Watering a guzmania flower; As the roots of all bromeliads are very sensitive to the effects of chlorine and lime, you should only water and spray them with filtered, or better still, distilled warm water (20 ºC). The frequency of the watering should be such as to prevent the substrate from drying out: it should be done as soon as the surface of the substrate shows signs of drying out. Water should be poured directly into the leaf rosette. Does the flower love light and sun?; This plant needs good light all the year round: this requires bright, diffused light without access to the direct rays of the sun. The best place is on a windowsill or near of a west-facing window.
The soil mix that the Guzmania flower loves It is not easy to buy a good quality ready-made bromeliad potting soil. That is why expert growers prepare the soil for guzmania with their own hands. There are several mixes that are available. The most simple one is made up of fibrous sour peat, sod and leaf soil and coarse sand (2:1:1:0.5). One part charcoal slice can also be added to this mixture. The second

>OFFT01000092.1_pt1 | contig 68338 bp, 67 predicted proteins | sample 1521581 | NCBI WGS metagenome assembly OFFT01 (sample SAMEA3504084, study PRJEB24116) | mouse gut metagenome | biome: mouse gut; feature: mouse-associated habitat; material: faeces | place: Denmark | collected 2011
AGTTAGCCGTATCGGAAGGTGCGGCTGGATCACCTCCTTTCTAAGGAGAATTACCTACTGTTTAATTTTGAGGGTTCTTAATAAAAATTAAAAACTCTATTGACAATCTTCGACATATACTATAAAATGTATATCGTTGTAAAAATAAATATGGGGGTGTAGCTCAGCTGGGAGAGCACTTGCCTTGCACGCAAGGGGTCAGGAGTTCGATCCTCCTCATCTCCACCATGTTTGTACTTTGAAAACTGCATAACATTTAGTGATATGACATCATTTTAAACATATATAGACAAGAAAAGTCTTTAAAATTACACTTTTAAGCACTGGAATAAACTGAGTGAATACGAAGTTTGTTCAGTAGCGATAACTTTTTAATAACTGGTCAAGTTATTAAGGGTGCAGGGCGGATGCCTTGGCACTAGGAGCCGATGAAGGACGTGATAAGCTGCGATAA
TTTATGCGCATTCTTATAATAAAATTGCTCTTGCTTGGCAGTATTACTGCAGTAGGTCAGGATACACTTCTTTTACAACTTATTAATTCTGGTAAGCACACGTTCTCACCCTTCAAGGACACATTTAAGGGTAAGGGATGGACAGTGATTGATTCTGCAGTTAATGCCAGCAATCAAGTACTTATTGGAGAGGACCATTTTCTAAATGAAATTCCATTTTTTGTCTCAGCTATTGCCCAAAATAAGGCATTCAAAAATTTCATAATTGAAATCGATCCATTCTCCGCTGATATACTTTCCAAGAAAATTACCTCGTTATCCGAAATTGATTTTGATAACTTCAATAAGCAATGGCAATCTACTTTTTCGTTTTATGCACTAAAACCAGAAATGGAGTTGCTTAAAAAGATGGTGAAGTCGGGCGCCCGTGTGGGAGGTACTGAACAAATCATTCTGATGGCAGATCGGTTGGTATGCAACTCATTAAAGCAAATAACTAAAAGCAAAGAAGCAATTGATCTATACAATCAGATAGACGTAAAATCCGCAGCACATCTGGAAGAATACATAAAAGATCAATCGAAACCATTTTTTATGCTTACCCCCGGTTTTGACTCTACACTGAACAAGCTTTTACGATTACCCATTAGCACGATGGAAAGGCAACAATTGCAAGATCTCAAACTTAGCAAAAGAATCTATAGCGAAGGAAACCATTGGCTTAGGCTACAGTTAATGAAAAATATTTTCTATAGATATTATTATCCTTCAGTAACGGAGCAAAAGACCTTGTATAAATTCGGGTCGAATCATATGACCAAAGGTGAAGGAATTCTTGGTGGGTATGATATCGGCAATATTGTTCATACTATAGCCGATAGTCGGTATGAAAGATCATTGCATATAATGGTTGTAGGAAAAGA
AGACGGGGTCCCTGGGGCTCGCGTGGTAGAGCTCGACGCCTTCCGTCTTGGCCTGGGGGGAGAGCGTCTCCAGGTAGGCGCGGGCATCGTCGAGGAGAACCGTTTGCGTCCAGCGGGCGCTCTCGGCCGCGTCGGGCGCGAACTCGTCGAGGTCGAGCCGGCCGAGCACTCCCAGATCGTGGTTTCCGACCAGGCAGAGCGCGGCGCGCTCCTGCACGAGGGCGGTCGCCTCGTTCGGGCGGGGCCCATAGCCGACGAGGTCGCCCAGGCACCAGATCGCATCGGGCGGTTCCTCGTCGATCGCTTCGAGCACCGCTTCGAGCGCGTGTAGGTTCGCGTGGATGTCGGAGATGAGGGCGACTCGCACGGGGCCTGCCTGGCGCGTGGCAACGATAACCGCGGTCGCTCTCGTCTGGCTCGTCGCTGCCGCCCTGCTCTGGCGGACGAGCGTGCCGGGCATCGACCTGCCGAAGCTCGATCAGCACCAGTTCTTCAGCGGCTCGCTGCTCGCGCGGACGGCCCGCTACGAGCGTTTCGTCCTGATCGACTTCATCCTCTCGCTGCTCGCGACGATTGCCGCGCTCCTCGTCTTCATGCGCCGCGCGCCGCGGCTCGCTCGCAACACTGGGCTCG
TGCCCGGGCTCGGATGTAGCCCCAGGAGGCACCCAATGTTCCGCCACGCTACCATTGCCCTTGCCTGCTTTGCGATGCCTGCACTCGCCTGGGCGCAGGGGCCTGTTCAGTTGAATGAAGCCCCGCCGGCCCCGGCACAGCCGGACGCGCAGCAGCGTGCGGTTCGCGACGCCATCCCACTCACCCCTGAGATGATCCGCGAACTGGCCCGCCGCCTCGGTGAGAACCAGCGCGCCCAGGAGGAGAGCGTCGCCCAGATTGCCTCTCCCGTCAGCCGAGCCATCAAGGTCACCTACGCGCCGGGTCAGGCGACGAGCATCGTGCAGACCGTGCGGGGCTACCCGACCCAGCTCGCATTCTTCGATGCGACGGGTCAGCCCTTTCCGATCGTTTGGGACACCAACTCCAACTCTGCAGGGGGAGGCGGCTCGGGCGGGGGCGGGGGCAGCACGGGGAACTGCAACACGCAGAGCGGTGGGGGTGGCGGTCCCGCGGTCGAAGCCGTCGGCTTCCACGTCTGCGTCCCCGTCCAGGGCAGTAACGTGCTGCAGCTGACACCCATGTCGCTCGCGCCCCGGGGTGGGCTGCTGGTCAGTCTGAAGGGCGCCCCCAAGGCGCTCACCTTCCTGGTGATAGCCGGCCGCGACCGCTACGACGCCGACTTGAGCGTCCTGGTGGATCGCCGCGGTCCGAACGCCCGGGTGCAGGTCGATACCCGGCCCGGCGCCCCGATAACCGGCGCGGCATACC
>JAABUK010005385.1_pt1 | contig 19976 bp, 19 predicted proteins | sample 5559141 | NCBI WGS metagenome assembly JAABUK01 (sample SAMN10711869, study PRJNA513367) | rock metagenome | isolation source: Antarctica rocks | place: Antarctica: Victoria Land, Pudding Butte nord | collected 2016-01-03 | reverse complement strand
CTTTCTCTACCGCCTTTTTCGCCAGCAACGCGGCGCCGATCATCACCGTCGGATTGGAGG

method of substrate consists of crushed pine bark, fern roots, sphagnum, raised peat, vermiculite and pieces of charcoal in equal proportions.